Power BI Insights: Adding semesters; Custom icons; Naming conventions; Duplicating measures

March 18 2020

As COVID-19 roiled markets and sent many tech companies, universities and other organizations to remote work, Microsoft Power BI pros kept up the pace of information and ideas for fellow users, ranging from adding semesters to a calendar to duplicating measures and more.

Putting semesters in a Power BI calendar

Microsoft MVP Matt Allington writing in the Excelerator BI blog, has received plenty of questions over the last few months in trainings about how to add semesters to a calendar to make sense of student data. Using the AdventureWorks database, he demonstrated an approach with DAX in Power BI. He renamed the customers table to students and switched sales to enrollment by subject or territory to campus. Beginning by creating a master data table containing semester dates, he loaded the data into a Power BI workbook, propagating filters from one table to another.

While Allington typically recommends against calculated columns, for this example he encouraged other users to take advantage of calculated columns since lookup tables are often smaller and tend not to impact calculated columns as much. He rounded out the example, demonstrating a way to define measures with DAX and noted that Power Query offers an alternative approach.

Going beyond default icons

David Eldersveld, writing on DataVeld, wondered whether it is possible to extend visual icons for Power BI buttons. By default, the program provides a few different button icons such as Q&A, bookmark, blank, right or left arrow and others. The icons themselves are simply visuals that don't map directly to functions. Instead, buttons come with optional actions that define what happens when a user clicks on it. Images and shapes share the same actions as buttons. Buttons further encompass on hover, on press or default states. He wrote:

By now, you've probably guessed that there's no true way to assign a custom icon or image to a button. If you feel cheated by the following workaround, remember to vote for actual custom button icons at ideas.powerbi.com…An easy way to achieve the same effect as a custom icon is to add an Image and a Button, overlay the button on top of the Image, and then Group them together so they move and resize together.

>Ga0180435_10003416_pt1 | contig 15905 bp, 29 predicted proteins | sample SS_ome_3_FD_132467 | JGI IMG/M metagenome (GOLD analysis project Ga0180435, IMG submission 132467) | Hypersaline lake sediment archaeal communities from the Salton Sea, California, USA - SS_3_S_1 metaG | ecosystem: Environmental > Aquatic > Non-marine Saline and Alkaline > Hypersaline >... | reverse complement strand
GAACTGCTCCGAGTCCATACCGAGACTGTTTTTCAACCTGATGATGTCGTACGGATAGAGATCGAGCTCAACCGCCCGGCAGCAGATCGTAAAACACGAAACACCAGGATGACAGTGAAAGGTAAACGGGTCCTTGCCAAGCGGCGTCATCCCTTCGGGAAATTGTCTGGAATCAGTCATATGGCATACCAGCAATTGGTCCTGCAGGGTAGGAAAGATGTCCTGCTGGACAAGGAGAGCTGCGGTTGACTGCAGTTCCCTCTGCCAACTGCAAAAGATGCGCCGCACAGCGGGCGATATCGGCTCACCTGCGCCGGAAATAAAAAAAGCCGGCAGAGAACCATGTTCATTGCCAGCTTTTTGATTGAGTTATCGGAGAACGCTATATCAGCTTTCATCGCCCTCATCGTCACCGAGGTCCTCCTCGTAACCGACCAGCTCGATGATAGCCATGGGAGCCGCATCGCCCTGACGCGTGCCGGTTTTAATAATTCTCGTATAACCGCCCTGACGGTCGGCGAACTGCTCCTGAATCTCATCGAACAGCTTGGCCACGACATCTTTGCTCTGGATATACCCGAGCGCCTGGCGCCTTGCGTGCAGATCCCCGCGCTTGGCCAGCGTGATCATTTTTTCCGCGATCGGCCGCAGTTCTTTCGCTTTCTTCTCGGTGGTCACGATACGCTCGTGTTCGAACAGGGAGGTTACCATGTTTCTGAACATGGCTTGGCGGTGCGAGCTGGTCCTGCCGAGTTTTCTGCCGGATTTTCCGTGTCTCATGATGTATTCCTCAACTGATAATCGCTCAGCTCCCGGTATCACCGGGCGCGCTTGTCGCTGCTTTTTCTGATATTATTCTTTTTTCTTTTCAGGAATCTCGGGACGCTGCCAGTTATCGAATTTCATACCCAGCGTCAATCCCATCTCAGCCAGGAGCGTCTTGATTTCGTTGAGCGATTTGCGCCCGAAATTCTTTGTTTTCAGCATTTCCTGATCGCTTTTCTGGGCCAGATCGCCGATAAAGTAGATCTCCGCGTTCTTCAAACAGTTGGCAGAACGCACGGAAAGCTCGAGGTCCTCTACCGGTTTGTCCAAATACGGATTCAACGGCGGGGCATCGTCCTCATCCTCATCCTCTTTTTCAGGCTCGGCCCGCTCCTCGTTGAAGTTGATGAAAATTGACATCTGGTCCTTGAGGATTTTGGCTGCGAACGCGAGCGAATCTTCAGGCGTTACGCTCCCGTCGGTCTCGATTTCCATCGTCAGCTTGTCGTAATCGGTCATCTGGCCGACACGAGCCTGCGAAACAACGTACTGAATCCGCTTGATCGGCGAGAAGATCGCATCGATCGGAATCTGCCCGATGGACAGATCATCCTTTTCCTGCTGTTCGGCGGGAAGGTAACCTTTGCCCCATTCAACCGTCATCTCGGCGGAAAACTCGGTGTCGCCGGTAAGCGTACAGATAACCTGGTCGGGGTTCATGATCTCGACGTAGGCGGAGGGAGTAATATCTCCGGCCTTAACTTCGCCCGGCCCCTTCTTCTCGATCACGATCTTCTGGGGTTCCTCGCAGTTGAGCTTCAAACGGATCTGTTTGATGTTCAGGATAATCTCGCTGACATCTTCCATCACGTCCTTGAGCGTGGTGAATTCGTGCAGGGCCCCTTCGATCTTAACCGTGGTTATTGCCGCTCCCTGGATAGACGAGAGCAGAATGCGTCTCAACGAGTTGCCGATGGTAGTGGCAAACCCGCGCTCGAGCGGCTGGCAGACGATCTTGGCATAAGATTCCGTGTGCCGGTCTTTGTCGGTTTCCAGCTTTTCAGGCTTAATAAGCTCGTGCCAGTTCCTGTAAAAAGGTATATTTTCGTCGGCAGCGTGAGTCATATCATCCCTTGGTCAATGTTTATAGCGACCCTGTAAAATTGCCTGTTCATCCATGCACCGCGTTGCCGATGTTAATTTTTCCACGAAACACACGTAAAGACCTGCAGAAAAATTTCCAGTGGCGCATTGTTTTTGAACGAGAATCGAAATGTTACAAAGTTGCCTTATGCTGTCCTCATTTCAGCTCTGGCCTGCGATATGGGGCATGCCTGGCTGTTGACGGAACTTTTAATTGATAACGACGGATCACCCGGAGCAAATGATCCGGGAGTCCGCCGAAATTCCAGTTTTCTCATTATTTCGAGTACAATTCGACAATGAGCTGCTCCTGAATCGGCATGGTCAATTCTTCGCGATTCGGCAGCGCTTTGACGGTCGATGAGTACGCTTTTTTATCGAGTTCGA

Grouping allows the two distinct elements to function as a single object.

A look at Azure naming conventions

Writing on Cloud Administrator in Azure World, Stanislav Zhelyazkov recalled early IT resource naming after constellations or superheroes. Naming conventions emerged as servers became more numerous and specialized. When it comes to naming, he recommends against using prefix or suffix values that indicate the resource type in the name of the resource. Resource Graph can be helpful as a way to get views in Azure portal and list resources, with options to open a Resource Graph blade and make a new query.

Unfortunately, prefixes and suffixes are inconsistent for now, with different character limits and rules depending on the resource. In most cases, Zhelyazkov writes that it is best to put information about the environment, department and potentially numbers, set rules for tag names and tag values—but ensure that those rules don't apply across different clouds.

Setting a single Power BI measure to appear across multiple folders

Chris Webb explained that back in 2018 he created a detailed post about how to create nested display folders for Power BI measures. At the time, it wasn't possible to make a Power BI measure appear in two or more folders at the same time. However, Webb learned from Deepak Agarwal that that has since changed. By clicking on the model pane in Power BI Desktop, users can navigate to the Properties pane and add a list of folder names separated with semi-colons.

All folders in the list become visible in the Fields pane, with a measure appearing inside each folder. Although there's still only one measure, it gets duplicated so that it appears in multiple folders. In fact, users can even drag and drop measures.

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